“Damnation,” Jack said to himself. It would be just his luck that out of all the pirates in the Caribbean, his ship would come across the Zephyr.
The schooner was also flying Cartagenan colors. No doubt the Zephyr carried a letter of marque from the fledgling republic, full of official seals and ribbons, and about as meaningful as a parrot’s chatter. Jack knew this since he had a similar letter of marque.
“Cap’n, he’s signaling he wants to parley,” the lookout called.
The Zephyr’s gunports were closed, and she looked innocent enough. Plus they had the advantage of the wind while the Jade was on a lee shore.
“Haul back, Mr. Rice. We shall see what Captain Sinister wants.”
“That pirate’s name is Captain Sinister? What kind of a name is Captain Sini…

My New Muse

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We were blessed to have our previous dachshund, Yofi, for 16 wonderful years. You can find older posts in this blog where I refer to Yofi as "my muse" because she'd sleep in my office, and tolerated my reading my manuscripts aloud to her.

She'd also help me break through sticky plot issues. We'd take long walks, and this freed up my mind to explore new directions with my writing. Sometimes I feared I was rushing her home to get to my keyboard, and I had images of her flying behind me like a wiener dog shaped kite.

Now we have Dodi, nine months old (picture) and settling into her routine. Today on our walkies I suddenly saw a whole new direction which includes pirates for troublesome Book #9, and I knew where I needed to go with this story.

It's good to have my muse back again.

Review--Exile for Dreamers

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Exile for Dreamers by Kathleen Baldwin
My rating: 4 of 5 stars

Another excellent "Stranje House" tale, a sequel to A School For Unusual Girls. The first book was about an academy for girls who didn't fit into their neat little cubbyholes in Regency England, girls who had "abilities" that scared their families, or who liked to study engineering, or take long runs every morning. Their fed-up families would send them to Miss Stranje's school, known for its strict discipline and draconian measures.

What the clueless families didn't realize is Miss Stranje's school takes these unusual girls and hones their abilities in service to the King and the fight against Napoleon and England's enemies.

This second novel focuses on Tess, who suffers from dreams that come true, and who fears her life will end in madness as it did for her mother and grandmother. Tess also harbors a tendre for Lord Ravencross, the brooding and wounded neighbor whose estate borders …

Review--The Underground Railroad

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The Underground Railroad by Colson Whitehead
My rating: 5 of 5 stars

Sometimes, fiction is the best way to handle the horrors of history. It can bring to life an era, a place, in a way that involves the reader differently than the cold facts of non-fiction. The Underground Railroad is one of the best books I've read on the evil that was the age of slavery in the United States. I live in a former Confederate State and we're still dealing with the aftermath of the "peculiar institution", peculiar because after a point it was unique to the South, and the slave owners and lawmakers fought hard to keep it alive.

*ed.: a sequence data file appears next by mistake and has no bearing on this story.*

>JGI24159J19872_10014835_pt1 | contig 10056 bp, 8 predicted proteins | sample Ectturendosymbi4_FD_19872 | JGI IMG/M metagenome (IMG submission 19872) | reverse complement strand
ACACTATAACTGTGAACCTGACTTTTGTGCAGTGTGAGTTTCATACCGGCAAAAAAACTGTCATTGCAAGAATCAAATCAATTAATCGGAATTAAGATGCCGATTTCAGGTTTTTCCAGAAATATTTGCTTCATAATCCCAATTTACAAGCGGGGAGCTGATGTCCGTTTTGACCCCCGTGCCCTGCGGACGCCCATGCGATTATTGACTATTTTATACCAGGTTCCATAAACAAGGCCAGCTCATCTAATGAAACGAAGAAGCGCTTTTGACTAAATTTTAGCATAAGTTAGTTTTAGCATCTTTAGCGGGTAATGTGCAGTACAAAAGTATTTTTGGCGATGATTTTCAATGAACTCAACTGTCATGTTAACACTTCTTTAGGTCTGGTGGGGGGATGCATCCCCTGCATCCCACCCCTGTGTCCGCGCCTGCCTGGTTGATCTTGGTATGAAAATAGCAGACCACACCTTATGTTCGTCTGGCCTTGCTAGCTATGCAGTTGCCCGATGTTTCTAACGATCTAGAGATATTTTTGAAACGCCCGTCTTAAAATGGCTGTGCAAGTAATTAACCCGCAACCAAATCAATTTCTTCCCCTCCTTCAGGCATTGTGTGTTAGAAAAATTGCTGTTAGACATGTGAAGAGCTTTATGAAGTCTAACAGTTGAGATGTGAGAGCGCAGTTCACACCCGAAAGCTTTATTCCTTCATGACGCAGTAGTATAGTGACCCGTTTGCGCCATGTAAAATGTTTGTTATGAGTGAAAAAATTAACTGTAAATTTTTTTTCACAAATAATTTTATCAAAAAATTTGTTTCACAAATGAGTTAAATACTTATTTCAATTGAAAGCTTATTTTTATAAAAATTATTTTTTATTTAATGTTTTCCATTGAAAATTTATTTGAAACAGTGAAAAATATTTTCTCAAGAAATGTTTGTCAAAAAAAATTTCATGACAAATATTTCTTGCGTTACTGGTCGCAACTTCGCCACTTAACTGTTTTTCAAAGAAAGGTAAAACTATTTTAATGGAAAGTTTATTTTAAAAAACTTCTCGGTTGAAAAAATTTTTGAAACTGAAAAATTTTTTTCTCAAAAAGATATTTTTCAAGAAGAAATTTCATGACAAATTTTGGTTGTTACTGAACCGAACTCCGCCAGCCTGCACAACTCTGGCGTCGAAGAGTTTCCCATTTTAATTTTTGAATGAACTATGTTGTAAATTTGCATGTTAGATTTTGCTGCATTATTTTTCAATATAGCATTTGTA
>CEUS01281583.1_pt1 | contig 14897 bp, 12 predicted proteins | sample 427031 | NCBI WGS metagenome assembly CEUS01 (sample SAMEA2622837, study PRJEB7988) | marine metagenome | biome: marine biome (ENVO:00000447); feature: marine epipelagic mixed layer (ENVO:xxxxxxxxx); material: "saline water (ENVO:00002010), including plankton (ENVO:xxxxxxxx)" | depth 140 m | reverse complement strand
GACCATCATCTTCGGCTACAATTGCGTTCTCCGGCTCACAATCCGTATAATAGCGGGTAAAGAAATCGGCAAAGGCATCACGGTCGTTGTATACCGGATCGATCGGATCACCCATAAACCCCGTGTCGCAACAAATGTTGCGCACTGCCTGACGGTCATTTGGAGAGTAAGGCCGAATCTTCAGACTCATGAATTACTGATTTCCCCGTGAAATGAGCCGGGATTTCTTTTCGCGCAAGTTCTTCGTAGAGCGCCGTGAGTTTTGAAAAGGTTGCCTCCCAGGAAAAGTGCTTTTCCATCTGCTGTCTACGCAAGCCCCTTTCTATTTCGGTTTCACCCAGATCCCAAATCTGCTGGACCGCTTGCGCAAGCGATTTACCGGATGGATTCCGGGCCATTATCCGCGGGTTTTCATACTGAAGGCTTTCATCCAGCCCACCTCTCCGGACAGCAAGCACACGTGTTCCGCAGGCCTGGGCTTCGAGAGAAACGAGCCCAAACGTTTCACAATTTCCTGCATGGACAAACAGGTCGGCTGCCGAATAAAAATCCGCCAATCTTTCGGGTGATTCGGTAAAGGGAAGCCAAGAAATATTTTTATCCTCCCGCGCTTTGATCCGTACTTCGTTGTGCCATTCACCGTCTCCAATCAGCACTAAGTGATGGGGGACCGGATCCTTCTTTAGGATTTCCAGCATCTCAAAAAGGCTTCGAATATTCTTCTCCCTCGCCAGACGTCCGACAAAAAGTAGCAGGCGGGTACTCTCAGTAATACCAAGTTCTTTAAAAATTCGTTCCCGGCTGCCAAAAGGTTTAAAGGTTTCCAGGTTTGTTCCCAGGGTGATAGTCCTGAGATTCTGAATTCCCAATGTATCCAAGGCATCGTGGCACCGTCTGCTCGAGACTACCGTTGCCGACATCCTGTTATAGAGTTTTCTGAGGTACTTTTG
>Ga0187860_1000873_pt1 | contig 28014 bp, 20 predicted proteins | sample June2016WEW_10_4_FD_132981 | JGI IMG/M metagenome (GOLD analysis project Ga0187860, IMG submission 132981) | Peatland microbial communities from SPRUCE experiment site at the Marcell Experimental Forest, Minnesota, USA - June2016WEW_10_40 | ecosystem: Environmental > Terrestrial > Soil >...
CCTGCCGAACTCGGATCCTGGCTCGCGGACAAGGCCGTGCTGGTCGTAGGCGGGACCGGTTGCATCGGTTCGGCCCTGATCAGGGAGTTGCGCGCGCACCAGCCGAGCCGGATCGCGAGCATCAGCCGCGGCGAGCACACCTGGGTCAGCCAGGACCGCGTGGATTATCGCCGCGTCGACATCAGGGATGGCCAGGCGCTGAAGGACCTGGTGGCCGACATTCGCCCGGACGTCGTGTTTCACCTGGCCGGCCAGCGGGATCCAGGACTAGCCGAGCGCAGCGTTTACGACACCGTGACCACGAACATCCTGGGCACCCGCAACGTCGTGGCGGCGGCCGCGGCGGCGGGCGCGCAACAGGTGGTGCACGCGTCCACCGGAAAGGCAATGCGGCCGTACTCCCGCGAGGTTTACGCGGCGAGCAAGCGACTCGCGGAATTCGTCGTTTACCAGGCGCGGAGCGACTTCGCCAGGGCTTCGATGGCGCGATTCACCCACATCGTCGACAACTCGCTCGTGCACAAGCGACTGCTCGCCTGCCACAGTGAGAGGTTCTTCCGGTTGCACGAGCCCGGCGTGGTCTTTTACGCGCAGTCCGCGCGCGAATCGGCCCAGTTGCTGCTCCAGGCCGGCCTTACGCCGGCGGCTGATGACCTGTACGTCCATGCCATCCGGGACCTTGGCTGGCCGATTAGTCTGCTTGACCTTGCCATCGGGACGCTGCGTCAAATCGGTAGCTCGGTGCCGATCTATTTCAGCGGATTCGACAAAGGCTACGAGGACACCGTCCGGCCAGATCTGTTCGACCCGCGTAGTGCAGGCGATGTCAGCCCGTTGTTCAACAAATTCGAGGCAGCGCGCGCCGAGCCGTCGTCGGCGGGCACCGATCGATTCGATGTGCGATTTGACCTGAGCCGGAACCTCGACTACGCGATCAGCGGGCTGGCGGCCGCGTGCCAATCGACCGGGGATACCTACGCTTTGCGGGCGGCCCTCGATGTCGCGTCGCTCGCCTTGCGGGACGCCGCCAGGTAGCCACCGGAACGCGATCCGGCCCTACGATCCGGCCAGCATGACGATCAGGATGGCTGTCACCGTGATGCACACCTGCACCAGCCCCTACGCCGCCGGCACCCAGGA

Whitehead's novel incorporates elements of magic realism in the form of an actual underground railroad with cars and conductors and tracks, but this winding tale of Cora, who escapes from her life of bondage, incorporates details of the true Underground Railroad and the men and women who ran to freedom. It also focuses on Ridgeway, a slave hunter who becomes ob…

Review--The Hating Game

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The Hating Game by Sally   Thorne
My rating: 5 of 5 stars

I loved it. A classic rom-com updated for today, with great dialogue, characters who breathe life into the story, over-the-top situations and lots of fun times.

It's always a pleasure to see a debut author take off like this. Kudos to Ms. Thorne, and I eagerly await her next novel.


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Review--The Guns of Empire (The Shadow Campaigns, #4)

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The Guns of Empire by Django Wexler
My rating: 4 of 5 stars

I've been engrossed in Wexler's series from the first, since it draws parallels from Napoleon's campaigns and I wanted to see where it would end up. But the parallels only go so far, since this is a fantasy novel and the characters don't match up to history.

However, in this book we're introduced to the Duke of Wellington stand in, we have an analogy to the Russian Campaign, and we see the Vordan Army advance on its goal of seizing power from the Black Priests. It's a real page turner and there are multiple storylines and characters to keep track of, but it's a satisfying entry into the series. Lives are lost, loves are revealed, and there's a great build-up to the final book at the end. I'm eagerly looking forward to see how the story plays out.


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Review--Saga, Vol. 6

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Saga, Volume 6 by Brian K. Vaughan
My rating: 5 of 5 stars

So romantic! So wonderfully on point! So bloody! *Le sigh* The latest volume of Saga brings much of the story full circle as our "Romeo and Juliet" hero and heroine, and their daughter Hazel, find much of what they've been seeking. There are still crises and issues to be resolved, and threats hanging over them, but this volume was one of the most satisfying of a very satisfying series. There's a focus on the healing power of love and romance, and romance novels once again play a role in the narrative.

I enjoyed seeing Hazel become more of a person too. Up until now she'd been an occasional narrator of her backstory, but I'm liking her as a child capable of action and agency.

If you haven't been reading Saga, you must start with Volume 1. Really, I insist. The story, art and characters are so awesome you don't want to overlook a single bit of it.